Daniela Mastrangelo opens at Tonic

On Tuesday February 26th Italian artist Daniela Mastrangelo opened her show at Tonic,in Foggy Bottom.  Daniela had created a series of portraits that were hung in the loft of the bar. The room was packed with art lovers enjoying the company of friends and the beauty of Daniela’s work.

            I caught Daniela as she entered the bar after a smoke, in true European artist style.  At first she was tentative to talk, fretting over her broken English, and overly apologetic. Although, there was a slight language barrier, she spoke with such emotion that no translation was necessary. Finding artist that are as passionate as Daniela is always a delight, and often their passion shines through in their work.

            The series hung in Tonic had been created after a trip she took to India. They were photographs of individual’s face, many complete strangers that she had briefly met on her journey. “The eyes can show all the feelings,” Daniela said as both of us looked to a picture of a teenage girl. It was true; gazing into this girls eyes you could sense all of the love, fear, sorrow, and curiosity that shown from her eyes.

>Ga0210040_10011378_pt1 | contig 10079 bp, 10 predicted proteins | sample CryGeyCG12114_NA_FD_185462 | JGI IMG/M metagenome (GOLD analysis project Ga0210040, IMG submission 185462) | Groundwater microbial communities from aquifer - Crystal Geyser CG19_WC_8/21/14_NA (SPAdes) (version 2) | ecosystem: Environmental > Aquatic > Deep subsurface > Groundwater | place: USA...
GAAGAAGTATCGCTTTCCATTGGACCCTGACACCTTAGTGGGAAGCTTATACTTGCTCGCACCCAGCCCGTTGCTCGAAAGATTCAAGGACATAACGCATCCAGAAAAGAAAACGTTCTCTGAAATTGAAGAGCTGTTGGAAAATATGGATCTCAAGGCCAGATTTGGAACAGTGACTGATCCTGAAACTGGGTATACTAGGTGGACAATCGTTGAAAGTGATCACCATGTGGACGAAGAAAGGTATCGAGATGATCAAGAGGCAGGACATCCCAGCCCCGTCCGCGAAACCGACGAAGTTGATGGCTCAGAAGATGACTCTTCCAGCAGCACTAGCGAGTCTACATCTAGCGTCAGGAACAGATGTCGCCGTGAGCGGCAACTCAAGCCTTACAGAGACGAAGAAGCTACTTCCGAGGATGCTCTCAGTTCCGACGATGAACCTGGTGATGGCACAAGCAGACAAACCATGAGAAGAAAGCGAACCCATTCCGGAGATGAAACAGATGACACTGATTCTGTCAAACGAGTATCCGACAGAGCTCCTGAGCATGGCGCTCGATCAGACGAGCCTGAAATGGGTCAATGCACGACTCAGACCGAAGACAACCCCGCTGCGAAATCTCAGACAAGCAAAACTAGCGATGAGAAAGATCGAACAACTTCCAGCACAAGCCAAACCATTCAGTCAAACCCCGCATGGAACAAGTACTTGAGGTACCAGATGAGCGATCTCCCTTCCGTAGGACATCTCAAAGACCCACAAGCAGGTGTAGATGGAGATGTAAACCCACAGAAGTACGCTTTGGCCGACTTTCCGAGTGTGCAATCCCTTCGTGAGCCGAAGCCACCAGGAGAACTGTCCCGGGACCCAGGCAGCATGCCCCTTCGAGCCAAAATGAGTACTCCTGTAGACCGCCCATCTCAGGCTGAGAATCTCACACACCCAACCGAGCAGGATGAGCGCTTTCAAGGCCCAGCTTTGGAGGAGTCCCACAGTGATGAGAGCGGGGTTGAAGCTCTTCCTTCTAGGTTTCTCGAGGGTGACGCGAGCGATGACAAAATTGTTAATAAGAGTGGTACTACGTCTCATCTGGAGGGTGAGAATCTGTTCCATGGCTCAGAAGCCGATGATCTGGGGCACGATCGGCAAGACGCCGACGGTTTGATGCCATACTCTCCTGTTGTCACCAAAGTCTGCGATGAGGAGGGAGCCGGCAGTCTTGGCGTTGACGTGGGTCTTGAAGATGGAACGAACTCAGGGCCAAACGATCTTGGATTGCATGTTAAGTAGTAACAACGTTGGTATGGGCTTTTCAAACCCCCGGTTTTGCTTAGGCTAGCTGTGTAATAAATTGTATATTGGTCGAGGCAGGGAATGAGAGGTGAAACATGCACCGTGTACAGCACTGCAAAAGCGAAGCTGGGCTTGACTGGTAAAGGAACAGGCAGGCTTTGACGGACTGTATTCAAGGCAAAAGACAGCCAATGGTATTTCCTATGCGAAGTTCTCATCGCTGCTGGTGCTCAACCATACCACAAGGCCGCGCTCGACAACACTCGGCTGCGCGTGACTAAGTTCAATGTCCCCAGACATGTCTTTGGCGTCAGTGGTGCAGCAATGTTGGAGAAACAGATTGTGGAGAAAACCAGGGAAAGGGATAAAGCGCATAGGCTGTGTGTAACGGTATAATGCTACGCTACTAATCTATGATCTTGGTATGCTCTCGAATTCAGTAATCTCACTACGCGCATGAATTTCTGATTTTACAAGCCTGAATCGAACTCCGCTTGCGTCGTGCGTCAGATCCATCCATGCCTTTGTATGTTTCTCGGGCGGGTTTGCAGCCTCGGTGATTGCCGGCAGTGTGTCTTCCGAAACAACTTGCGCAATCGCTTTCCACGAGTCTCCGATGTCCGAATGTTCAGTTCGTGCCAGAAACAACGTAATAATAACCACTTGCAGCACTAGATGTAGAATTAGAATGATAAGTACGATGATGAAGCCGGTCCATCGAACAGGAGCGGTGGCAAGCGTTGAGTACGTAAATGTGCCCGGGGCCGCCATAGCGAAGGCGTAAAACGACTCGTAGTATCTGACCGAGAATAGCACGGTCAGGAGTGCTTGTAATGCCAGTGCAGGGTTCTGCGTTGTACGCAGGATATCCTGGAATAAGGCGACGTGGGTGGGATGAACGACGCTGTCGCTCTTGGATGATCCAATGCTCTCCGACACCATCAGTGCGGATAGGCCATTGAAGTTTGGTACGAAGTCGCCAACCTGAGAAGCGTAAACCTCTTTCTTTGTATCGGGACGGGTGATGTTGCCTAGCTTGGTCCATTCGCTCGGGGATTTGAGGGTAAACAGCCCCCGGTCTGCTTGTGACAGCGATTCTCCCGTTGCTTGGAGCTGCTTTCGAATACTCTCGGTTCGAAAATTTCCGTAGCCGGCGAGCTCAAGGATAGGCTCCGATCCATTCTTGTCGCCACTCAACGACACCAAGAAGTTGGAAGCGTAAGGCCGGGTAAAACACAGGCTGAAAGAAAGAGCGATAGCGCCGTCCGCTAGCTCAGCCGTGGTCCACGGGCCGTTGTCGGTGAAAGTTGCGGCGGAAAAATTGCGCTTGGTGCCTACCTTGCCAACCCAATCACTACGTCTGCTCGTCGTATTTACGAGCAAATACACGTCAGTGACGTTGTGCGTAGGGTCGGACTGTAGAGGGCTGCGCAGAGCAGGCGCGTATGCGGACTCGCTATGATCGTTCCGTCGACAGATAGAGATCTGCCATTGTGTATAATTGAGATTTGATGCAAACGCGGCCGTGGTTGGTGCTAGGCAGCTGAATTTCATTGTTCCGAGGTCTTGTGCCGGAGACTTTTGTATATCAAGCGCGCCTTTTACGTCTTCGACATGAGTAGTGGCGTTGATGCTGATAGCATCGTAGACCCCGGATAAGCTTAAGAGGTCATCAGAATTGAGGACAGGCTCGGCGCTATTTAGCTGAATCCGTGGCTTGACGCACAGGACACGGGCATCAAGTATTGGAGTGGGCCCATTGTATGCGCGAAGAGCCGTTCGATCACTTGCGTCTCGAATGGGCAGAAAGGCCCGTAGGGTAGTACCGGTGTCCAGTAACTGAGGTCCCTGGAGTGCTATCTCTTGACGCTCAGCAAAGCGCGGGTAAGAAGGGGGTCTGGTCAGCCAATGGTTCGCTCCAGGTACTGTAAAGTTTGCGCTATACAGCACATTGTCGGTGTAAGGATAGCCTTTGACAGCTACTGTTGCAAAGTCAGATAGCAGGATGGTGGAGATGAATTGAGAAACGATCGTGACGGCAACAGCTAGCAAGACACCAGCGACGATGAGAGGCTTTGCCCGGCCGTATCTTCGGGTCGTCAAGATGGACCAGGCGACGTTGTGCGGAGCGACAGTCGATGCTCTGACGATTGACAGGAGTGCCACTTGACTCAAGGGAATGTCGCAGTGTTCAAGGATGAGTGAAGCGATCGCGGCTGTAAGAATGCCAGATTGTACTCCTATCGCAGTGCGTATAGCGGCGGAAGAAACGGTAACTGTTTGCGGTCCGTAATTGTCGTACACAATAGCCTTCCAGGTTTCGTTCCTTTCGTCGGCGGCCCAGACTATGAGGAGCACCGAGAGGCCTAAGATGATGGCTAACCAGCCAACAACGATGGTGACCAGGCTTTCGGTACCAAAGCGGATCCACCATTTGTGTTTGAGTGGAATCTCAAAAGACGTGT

I inquired about her artistic process and whether this was a form of art that she did often. Daniela said that she experimented with all forms of art and this was a new process that she had come up with. She printed her photos onto regular paper and then played with the textures. First starting by coating the paper in wax, then adding different materials, and color. “I try to use things that show the emotions of the subject,” says Daniela as she points to a picture of an older man. His face was harsh and she accented this with caramel creating a bumpy texture.

In closing I asked one last question, “What inspired you to create these pieces of work?”

She looked at me, and then to her works and begin to speak with her hands, “Well, I think the human body is beautiful. I really love it. It has always been an inspiration.” I nod as she looks for the words to finish her thought. “The body can show emotions, and I like to use wax because it acts like humans.”

“What do you mean?” I ask looking for clarification.

“Wax is constantly changing. I believe that humans are always changing. Wax can be vulnerable and tough all in one, so can humans.” And with that we parted ways, and I was left with the inspiration and passion of her words as I walked back home, contemplating the ideas of human nature and the acceptance of change that all of our lives seem to undergo.
 

Bringing the Art in DC to You,

Abby